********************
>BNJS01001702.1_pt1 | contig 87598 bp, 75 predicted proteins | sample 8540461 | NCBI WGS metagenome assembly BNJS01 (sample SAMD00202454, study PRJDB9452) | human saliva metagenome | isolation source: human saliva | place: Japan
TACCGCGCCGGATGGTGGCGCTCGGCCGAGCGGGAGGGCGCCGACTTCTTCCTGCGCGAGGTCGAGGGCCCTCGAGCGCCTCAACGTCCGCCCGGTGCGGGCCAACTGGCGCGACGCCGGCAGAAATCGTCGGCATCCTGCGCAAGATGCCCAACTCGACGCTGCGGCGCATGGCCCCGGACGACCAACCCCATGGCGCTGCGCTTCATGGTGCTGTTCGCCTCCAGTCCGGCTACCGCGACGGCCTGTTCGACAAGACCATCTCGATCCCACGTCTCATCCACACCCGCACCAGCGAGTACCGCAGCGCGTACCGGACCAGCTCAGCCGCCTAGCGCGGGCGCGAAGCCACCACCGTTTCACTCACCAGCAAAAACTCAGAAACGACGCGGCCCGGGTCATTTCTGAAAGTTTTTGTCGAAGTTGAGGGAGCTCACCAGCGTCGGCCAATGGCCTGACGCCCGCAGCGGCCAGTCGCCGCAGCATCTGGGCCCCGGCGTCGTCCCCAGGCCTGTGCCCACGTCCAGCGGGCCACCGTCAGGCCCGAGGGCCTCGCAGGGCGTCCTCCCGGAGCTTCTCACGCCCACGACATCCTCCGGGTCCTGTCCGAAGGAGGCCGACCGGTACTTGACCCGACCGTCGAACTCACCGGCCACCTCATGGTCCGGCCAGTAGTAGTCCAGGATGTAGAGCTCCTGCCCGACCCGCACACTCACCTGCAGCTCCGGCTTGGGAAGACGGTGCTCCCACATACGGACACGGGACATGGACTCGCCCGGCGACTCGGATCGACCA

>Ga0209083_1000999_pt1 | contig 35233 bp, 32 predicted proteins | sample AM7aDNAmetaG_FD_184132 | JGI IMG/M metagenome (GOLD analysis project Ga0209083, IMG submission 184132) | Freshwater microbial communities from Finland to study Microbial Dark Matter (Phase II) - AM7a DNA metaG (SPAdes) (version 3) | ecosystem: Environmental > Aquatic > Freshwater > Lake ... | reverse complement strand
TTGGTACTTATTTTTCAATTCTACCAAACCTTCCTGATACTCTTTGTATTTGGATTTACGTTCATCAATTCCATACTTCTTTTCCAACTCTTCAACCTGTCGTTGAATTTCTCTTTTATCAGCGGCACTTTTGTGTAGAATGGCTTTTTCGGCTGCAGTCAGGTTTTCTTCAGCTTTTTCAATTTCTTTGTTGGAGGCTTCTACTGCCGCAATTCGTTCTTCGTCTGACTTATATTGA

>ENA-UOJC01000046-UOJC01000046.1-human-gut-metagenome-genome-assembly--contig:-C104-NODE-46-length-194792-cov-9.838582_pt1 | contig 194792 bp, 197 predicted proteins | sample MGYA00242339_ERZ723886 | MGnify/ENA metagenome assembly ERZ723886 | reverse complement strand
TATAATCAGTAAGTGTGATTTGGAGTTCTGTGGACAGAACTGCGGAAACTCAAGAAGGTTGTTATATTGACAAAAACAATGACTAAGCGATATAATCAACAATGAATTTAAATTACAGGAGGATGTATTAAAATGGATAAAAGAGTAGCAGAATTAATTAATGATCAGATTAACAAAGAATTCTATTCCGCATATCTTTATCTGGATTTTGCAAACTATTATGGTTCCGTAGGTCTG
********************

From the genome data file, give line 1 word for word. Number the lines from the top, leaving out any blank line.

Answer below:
>BNJS01001702.1_pt1 | contig 87598 bp, 75 predicted proteins | sample 8540461 | NCBI WGS metagenome assembly BNJS01 (sample SAMD00202454, study PRJDB9452) | human saliva metagenome | isolation source: human saliva | place: Japan